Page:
Gymnastics Preps for “Flip For the Cure”
On Sunday, Feb. 19, the Kent State gymnastics team will host its fifth annual "Flip For the Cure" fundraiser when the Golden Flashes host Northern Illinois at 1 p.m. in the MAC Center. Since beginning back in 2008, the "Flip For the Cure" event has become a marquee event both on campus and in the community to unite people in helping women in the area defeat the deadly disease.
Over the past four years, Kent State has raised over $10,000 to help organizations in their efforts to assist those suffering from breast cancer. For the second consecutive year, the money the Golden Flashes raise through "Flip For the Cure" will go to the Cleveland-based J.D. Breast Cancer Foundation, which helps low-income women in Northeast Ohio make ends meet while going through cancer treatments. The money helps the women, among other things, pay rent and utilities, transportation and childcare.
For families that are struggling financially, the expense of cancer treatments is too great of a burden on top of daily costs. That can mean an individual has no choice but to bypass treatment.
Prior to last year's event, the gymnastics team had the chance to talk to the founders of J.D. Breast Cancer Foundation, and that discussion showed how important the efforts of the Golden Flashes were to the organization.
"(J.D. Breast Cancer Foundation) told us that they had a stack of cases they were prepared to call that day to tell women they didn't have the funds to help them," said Kent State gymnastics assistant coach Sharon Sabin, who spearheads the fundraiser every year. "And with our check, they were able to provide assistance to 10 women they were going to turn away. There aren't words to describe that our efforts made an immediate impact on our community."
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The gymnastics team relies on local merchants to donate items, which are assembled into raffle baskets; the squad also sells pink t-shirts to help raise funds as well as awareness. Last year, over 1,200 fans attended Kent State's "Flip For the Cure" meet against Western Michigan, and over $5,000 was raised from t-shirt sales and 30 raffle baskets.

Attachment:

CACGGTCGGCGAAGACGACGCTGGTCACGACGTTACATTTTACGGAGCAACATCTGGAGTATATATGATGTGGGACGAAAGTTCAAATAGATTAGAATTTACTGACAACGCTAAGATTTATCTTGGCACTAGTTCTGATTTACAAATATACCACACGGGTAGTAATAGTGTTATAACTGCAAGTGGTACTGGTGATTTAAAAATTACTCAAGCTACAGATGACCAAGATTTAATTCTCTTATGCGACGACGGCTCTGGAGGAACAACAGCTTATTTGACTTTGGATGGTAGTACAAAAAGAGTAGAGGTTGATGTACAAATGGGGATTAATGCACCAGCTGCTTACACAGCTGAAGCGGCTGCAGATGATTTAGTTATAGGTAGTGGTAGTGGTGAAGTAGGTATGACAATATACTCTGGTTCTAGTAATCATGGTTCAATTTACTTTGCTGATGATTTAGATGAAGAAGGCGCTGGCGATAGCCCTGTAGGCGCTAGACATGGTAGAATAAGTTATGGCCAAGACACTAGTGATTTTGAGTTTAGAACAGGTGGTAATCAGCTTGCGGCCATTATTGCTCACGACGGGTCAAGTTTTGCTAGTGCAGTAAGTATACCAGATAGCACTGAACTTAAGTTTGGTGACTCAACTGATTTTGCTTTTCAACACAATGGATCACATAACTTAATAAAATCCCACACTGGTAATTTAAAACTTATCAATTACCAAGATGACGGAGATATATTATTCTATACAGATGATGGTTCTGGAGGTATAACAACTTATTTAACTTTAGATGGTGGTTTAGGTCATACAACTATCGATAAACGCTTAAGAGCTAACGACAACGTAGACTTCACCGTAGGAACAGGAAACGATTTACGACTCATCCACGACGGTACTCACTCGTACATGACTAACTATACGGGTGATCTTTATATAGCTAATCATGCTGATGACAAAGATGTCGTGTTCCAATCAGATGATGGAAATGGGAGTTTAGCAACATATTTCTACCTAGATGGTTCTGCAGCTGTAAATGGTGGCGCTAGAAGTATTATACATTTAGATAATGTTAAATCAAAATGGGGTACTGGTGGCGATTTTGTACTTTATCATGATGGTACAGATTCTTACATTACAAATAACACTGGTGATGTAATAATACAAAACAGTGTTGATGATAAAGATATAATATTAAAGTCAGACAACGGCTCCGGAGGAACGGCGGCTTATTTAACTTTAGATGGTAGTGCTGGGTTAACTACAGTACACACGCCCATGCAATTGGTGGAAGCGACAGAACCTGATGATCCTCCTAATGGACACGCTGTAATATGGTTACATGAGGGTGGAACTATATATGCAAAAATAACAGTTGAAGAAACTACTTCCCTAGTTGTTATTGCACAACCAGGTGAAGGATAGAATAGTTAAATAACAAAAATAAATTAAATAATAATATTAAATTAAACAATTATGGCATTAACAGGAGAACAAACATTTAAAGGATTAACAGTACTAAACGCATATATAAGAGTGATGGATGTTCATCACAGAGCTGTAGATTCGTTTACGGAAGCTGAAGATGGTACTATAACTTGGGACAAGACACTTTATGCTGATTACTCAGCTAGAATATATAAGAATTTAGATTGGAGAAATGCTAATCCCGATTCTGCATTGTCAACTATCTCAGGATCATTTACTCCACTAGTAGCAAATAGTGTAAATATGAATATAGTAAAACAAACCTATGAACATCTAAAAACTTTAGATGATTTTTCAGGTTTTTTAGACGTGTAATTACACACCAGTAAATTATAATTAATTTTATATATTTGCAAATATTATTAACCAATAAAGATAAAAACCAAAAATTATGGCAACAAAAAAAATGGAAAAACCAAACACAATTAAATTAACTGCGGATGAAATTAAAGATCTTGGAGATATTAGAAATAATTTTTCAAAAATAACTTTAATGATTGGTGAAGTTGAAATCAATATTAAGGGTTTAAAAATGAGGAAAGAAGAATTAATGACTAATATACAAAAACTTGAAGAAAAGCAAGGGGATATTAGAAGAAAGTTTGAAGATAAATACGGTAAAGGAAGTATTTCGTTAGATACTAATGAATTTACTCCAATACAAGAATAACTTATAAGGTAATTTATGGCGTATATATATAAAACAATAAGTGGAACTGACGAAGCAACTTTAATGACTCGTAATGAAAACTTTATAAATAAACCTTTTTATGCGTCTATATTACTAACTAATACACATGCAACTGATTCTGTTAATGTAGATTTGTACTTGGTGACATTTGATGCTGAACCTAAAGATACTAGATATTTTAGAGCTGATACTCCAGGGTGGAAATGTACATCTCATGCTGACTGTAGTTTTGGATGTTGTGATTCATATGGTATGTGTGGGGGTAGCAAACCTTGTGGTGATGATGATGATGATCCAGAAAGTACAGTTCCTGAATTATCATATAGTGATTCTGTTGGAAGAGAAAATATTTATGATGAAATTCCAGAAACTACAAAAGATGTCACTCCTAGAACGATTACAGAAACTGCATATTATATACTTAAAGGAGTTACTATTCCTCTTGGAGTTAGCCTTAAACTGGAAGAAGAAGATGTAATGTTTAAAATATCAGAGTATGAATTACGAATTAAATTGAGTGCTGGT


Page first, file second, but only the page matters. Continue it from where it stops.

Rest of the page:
Along with t-shirts and baskets, the gymnasts are adding an auction of piggy banks the student-athletes have decorated for the February event.
Already recognized regionally and in the gymnastics community after the team's first-ever appearance at the 2011 NCAA Championships in Cleveland, Ohio, Kent State hopes their success in competition last season will help elevate the team's fundraising efforts for this year's event. The team's fundraising goal for 2012 is $7,000, one that organizers hope to conquer.
"I think it's easily attainable," said Angie Seabeck, Kent State's Director of Student-Athlete Development and "Flip For the Cure" co-director along with Sabin. "The City of Kent and campus communities continue to embrace the event, and we're able to do more as well as have a bigger reach for people that really need assistance."
As word spreads of the "Flip For the Cure" impact, more campus organizations are getting involved. This year the Kent State University Women's Center has joined in, and event organizers expect an increase from last year's sorority participation to extend to other Greek clubs, including fraternities.
Approximately one in eight women will develop breast cancer in their lifetime, which means the illness can hit close to home. Lynn Bachna, wife of Kent State gymnastics patriarch Rudy Bachna, is a breast cancer survivor, which helped give the gymnastics program the jump-start to embrace the cause.
Junior Lindsay Runyan, who was named the Mid-American Conference's Specialist of the Year in 2011, is assisting with many of the behind-the-scenes tasks leading up to the Feb. 19 event.
"It's important to the team. We are able to use what we are good at, give back to the community, and have fun at the same time."
"My mom's best friend passed away from breast cancer, and my good friend's mom from high school is a breast cancer survivor. Helping find a cure and helping those with breast cancer is something that's very important to me."
Along with being a guest of Kent State gymnastics, breast cancer survivors will have an opportunity to share their story with the fans prior to the meet. Fans wearing pink attire will receive a discounted rate on admission; and the fan deemed the "pinkest fan" wins a prize for their spirited garb.
For more information on the J.D. Breast Cancer Foundation, visit